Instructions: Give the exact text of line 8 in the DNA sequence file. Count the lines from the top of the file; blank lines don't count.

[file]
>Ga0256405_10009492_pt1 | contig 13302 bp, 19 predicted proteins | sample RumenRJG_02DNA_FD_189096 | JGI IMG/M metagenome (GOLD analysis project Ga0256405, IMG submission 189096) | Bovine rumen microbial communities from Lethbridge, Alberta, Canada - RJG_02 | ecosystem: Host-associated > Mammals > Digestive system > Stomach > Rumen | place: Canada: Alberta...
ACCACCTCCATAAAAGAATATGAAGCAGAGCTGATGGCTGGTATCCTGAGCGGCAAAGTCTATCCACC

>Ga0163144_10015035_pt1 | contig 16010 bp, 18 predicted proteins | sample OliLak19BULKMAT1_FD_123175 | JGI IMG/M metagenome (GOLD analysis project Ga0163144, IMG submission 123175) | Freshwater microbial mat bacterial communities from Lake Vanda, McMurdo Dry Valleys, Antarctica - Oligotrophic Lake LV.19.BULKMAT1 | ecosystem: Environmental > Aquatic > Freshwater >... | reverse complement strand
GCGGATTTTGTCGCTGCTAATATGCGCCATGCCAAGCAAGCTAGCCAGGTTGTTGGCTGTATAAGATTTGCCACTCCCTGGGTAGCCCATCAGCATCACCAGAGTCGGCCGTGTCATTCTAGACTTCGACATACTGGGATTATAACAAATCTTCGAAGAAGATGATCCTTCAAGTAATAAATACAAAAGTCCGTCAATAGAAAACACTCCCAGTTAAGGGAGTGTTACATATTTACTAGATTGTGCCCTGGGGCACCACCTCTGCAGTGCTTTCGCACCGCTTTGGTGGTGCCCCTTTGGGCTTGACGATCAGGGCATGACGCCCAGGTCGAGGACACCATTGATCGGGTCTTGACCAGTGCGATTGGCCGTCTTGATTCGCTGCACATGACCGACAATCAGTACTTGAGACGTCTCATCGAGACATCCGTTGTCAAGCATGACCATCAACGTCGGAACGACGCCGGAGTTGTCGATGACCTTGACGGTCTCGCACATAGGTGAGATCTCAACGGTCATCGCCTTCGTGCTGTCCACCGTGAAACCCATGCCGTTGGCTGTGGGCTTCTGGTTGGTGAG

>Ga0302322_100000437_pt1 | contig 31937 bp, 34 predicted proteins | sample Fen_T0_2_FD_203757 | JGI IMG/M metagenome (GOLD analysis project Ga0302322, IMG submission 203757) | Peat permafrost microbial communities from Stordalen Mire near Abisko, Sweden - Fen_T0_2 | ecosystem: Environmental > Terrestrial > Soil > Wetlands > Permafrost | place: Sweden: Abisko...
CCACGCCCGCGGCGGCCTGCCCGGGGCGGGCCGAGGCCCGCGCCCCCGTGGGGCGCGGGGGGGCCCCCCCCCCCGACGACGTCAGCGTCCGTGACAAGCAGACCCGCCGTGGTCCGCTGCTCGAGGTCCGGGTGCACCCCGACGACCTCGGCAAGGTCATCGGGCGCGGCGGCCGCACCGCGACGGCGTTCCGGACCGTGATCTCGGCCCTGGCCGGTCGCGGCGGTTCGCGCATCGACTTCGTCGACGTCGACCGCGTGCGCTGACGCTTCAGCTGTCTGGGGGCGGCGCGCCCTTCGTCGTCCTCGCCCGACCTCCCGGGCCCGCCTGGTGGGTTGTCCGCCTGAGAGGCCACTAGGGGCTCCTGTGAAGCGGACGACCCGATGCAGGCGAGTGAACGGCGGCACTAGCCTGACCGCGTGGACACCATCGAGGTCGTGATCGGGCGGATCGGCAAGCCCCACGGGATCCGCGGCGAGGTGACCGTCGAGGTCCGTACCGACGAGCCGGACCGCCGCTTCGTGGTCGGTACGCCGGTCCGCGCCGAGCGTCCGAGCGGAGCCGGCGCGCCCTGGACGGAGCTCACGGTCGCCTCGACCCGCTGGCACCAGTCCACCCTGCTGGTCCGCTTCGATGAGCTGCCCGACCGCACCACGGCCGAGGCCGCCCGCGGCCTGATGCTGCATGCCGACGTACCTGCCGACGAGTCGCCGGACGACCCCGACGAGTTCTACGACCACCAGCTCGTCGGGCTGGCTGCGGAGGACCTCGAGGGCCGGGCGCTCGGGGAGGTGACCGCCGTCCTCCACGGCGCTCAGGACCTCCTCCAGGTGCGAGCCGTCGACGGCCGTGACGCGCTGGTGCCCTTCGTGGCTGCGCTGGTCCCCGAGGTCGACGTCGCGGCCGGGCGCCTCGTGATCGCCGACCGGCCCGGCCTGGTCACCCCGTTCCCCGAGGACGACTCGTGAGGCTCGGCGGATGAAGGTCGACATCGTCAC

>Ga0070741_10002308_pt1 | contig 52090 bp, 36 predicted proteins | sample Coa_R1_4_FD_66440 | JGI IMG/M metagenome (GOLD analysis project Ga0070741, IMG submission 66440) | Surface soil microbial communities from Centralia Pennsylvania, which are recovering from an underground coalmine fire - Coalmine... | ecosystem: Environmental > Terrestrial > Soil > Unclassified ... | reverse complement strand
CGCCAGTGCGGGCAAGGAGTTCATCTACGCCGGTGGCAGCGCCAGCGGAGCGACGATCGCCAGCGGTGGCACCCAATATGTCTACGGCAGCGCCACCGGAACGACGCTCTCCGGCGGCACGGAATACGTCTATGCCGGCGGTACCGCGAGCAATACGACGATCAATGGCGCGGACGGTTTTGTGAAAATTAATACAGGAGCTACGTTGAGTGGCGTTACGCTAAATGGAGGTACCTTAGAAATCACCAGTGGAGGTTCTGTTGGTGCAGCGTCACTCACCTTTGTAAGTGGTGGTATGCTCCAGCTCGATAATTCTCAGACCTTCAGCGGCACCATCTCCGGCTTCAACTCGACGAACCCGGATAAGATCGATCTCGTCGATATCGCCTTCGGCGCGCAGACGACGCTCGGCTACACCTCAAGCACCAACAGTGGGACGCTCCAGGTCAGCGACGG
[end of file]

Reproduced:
CGCCAGTGCGGGCAAGGAGTTCATCTACGCCGGTGGCAGCGCCAGCGGAGCGACGATCGCCAGCGGTGGCACCCAATATGTCTACGGCAGCGCCACCGGAACGACGCTCTCCGGCGGCACGGAATACGTCTATGCCGGCGGTACCGCGAGCAATACGACGATCAATGGCGCGGACGGTTTTGTGAAAATTAATACAGGAGCTACGTTGAGTGGCGTTACGCTAAATGGAGGTACCTTAGAAATCACCAGTGGAGGTTCTGTTGGTGCAGCGTCACTCACCTTTGTAAGTGGTGGTATGCTCCAGCTCGATAATTCTCAGACCTTCAGCGGCACCATCTCCGGCTTCAACTCGACGAACCCGGATAAGATCGATCTCGTCGATATCGCCTTCGGCGCGCAGACGACGCTCGGCTACACCTCAAGCACCAACAGTGGGACGCTCCAGGTCAGCGACGG